Italian soccer great Paolo Rossi has died at the age of 64, according to Italy’s national public broadcaster RAI.
Rossi is best known for leading Italy to World Cup glory in 1982, scoring six goals in the tournament, including a hat-trick against Brazil in the second group stage.
Rossi’s wife, Federica Cappelletti, posted on Instagram a photo of her and Paolo with the caption “Per Sempre,” which translates to “Forever.”
She did not disclose the cause of his death.
Widely regarded as one of the greatest Italian soccer players of all time, he scored 20 goals in 48 appearances for the Azzurri.
He netted both goals in Italy’s World Cup semifinal win against Poland in 1982 and the opening goal as the Italians beat West Germany 3-1 in the final, finishing the tournament in Spain with the Golden Boot as top scorer.
The former Vicenza, Juventus and AC Milan player was also awarded the Golden Ball at the 1982 World Cup for the player of the tournament.
In the same year, he won the Ballon d’Or, which at the time was awarded to the European footballer of the year. Only four Italians have won the prestigious award.
Italian Football Federation president Gabriele Gravina said in a statement on the governing body’s official website: “The disappearance of Pablito is another deep pain, a wound to the heart of all fans, difficult to heal.
“We lose a friend and an icon, who dragged the (1982 World Cup) national team to success with his goals, he took an entire country by the hand, which rejoiced in the streets, for him and with him.”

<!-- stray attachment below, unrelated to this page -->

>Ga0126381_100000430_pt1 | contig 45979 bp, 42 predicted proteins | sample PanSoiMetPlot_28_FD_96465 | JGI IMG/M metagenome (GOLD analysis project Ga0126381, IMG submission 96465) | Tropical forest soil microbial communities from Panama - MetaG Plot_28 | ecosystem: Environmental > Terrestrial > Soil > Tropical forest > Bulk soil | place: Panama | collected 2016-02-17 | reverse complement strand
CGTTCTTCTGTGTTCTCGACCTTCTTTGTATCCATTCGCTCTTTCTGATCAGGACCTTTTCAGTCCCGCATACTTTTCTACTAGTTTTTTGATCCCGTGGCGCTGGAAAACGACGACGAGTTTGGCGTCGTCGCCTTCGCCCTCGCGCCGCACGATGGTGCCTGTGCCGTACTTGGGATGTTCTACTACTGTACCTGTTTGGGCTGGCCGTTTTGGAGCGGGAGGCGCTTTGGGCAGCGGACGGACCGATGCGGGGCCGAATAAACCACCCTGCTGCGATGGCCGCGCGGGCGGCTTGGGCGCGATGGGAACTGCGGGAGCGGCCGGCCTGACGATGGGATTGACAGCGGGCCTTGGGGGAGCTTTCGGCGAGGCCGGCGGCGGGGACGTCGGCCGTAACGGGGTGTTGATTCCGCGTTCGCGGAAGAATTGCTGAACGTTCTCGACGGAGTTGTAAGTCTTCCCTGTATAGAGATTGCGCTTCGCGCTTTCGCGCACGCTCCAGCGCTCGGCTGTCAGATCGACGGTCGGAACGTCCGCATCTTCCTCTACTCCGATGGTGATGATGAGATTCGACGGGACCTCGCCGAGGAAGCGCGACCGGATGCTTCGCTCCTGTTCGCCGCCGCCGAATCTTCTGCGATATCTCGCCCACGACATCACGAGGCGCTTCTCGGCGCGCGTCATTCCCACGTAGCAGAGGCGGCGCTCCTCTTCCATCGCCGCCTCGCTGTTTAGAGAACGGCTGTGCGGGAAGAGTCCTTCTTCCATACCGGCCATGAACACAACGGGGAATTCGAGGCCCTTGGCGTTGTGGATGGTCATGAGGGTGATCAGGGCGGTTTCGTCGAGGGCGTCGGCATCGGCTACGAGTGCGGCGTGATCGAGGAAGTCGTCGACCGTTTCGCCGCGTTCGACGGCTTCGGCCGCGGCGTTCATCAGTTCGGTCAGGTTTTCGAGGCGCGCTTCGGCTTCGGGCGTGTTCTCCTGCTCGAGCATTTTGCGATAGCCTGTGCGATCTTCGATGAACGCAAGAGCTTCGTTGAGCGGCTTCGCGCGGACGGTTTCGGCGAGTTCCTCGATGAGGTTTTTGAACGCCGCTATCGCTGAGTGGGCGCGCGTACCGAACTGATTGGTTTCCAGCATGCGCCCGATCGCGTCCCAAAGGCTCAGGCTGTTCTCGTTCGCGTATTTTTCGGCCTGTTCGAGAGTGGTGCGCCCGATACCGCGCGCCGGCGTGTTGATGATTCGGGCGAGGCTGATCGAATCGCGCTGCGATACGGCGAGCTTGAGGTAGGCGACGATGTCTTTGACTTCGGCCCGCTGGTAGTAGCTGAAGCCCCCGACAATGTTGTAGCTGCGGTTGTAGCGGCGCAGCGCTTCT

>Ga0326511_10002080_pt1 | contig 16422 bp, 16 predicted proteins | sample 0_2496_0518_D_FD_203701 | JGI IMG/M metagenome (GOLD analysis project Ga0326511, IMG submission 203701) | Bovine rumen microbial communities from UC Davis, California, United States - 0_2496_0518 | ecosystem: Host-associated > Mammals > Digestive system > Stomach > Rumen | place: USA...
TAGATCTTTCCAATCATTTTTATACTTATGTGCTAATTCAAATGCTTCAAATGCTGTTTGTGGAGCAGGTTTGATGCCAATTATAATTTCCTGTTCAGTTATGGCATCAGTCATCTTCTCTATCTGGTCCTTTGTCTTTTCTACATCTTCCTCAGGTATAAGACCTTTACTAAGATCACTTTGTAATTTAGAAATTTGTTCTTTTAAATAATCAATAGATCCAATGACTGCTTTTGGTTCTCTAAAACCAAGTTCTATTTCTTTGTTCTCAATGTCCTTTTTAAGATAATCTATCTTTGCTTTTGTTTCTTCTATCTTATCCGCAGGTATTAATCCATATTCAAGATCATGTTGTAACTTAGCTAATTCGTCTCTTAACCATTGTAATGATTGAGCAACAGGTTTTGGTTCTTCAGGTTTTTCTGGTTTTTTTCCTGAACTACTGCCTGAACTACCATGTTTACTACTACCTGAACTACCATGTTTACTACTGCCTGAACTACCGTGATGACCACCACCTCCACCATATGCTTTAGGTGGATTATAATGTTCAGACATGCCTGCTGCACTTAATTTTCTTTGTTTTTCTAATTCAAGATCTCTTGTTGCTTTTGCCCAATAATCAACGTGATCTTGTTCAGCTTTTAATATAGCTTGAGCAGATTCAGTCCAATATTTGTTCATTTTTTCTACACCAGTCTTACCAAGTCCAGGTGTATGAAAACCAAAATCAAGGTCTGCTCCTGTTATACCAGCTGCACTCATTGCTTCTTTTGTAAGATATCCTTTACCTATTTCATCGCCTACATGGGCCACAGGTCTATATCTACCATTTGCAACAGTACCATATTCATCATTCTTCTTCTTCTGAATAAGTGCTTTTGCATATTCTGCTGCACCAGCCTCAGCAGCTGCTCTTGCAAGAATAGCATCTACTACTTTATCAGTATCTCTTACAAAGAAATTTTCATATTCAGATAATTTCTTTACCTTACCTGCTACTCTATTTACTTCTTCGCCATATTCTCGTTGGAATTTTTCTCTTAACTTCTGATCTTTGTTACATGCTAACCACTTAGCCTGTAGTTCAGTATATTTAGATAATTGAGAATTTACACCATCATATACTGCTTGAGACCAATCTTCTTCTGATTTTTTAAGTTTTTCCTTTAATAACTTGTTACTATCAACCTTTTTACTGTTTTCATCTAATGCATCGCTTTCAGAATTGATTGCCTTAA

The FIGC confirmed flags were at half mast at its headquarters in Allegri and its technical center in Coverciano.
In a statement, UEFA — European football’s governing body — said a moment of silence would be held before all of Thursday’s Europa League matches in memory of the former striker.
During his four years at Juventus, Rossi won two Serie A titles, the European Cup and the Coppa Italia. On its website, the club said Rossi was “the hero of an unforgettable World Cup for all of Italy, but for us he was much, much more.”
Prior to the 1982 World Cup, Rossi had been embroiled in the “Totonero” match-fixing scandal. Banned for three years, his punishment was subsequently reduced to two, enabling Italy coach Enzo Bearzot to include Rossi in his World Cup squad.
“When I started playing again after two years out it was really, really tough. And Bearzot’s trust was very important, as well as the support of my team-mates,” Rossi told FIFA’s website in a 2007 interview.
He didn’t score in Italy’s first four World Cup games, but then netted that memorable hat-trick against Brazil.
“Everything suddenly changed,” Rossi told FIFA’s website. “Nothing was going my way and then suddenly everything was going my way. It was suddenly all so easy. Such is the beauty of sport. A goal can change everything. In my case it changed my entire life.”
After his soccer career, Rossi worked as a pundit for RAI.
“Such terribly sad news: Paolo Rossi has left us,” RAI said. “Unforgettable Pablito, who made all of us fall in love in that summer of 1982 and who was a precious and competent work colleague in RAI over recent years.”
Rossi is the second well known World Cup winner to die in the space of two weeks, following the death of Argentine national hero Diego Maradona in November.